`X[A-Z]+`

The new expression matches the same set of strings as the previous one, but does not capture the prefix of X characters.

# Reluctant Quantifier

 Regular Expression String Group 0 Group 1 Group 2 Group 3 Group 4

An quantifier in a regular expression may be greedy (the default), reluctant, or possesive. A reluctant quantifier does this:

• Strings are matched from left to right one character at a time.
• A reluctant quantifier matches as few characters as it can without preventing the rest of the regular expression from matching.

An quantifier is made reluctant by appending a question mark. The expression `X+?` matches X one or more times, but matches as few X as it can without preventing other quantifier from matching. For example, when the expression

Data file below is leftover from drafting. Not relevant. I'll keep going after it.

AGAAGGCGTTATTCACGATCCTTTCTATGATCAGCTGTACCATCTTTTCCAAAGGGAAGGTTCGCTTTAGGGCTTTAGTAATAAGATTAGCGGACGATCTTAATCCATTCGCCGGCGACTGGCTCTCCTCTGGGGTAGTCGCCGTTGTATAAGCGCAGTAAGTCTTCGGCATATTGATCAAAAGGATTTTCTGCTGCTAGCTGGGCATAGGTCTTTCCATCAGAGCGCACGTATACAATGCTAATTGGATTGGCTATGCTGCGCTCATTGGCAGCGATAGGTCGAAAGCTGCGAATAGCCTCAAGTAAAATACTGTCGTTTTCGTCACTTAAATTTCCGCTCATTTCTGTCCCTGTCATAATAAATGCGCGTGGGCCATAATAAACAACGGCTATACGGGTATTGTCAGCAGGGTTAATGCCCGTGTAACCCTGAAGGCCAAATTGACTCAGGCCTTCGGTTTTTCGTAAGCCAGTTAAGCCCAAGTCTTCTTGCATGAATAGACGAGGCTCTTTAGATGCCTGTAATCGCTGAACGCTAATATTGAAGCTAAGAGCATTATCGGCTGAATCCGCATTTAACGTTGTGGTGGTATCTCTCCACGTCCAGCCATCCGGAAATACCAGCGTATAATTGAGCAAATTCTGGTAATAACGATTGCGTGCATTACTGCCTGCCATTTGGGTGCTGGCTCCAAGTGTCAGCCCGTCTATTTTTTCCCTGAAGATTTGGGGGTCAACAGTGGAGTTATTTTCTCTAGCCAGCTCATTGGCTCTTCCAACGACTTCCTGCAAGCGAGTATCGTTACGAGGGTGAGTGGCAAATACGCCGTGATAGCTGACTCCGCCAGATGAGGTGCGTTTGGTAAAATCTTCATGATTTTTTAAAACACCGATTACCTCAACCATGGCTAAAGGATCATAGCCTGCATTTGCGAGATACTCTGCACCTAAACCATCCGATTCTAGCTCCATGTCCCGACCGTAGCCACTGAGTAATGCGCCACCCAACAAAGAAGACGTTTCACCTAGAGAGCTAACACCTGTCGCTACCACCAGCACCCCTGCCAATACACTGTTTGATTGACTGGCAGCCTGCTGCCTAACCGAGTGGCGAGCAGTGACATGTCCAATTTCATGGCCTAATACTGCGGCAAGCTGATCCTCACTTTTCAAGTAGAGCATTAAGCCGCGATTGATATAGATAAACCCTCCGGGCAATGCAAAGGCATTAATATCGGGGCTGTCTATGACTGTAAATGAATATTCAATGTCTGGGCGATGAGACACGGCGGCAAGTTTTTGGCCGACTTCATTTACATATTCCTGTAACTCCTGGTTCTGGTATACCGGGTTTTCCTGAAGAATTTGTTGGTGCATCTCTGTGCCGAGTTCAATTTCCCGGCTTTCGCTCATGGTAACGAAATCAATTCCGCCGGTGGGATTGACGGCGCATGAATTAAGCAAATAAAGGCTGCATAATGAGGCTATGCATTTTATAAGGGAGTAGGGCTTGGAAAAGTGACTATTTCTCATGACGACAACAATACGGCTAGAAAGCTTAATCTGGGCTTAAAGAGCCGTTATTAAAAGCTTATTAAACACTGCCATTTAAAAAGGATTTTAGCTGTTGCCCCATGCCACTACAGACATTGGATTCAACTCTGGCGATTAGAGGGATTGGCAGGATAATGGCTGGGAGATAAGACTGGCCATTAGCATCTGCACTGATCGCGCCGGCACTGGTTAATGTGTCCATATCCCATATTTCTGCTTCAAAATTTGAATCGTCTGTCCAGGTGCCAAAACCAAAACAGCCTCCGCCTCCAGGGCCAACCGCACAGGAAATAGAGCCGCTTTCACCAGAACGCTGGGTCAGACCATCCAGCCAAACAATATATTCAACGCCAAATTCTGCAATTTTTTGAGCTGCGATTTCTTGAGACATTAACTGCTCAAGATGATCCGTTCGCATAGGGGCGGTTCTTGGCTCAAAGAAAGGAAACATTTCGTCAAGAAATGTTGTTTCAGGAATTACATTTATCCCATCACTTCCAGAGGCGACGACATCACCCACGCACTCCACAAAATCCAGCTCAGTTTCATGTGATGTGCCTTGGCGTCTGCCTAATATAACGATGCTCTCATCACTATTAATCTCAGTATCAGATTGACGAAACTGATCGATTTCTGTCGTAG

````(X+?)([A-Z]+)`
```

matches the string

```XXXX
```

the reluctant `X+?` could potentially match the entire string. But it matches as little as possible: the first X . The final `[A-Z]+` of the expression matches the rest the string.

Reluctant quantifier are sometimes called lazy quantifier, because they match as little as possible.

### QUESTION 18:

Here is a string: XXXXX

What parts of the string match the capture group in the following expressions?

• `(X+)[A-Z]+`
• `(X+?)[A-Z]+`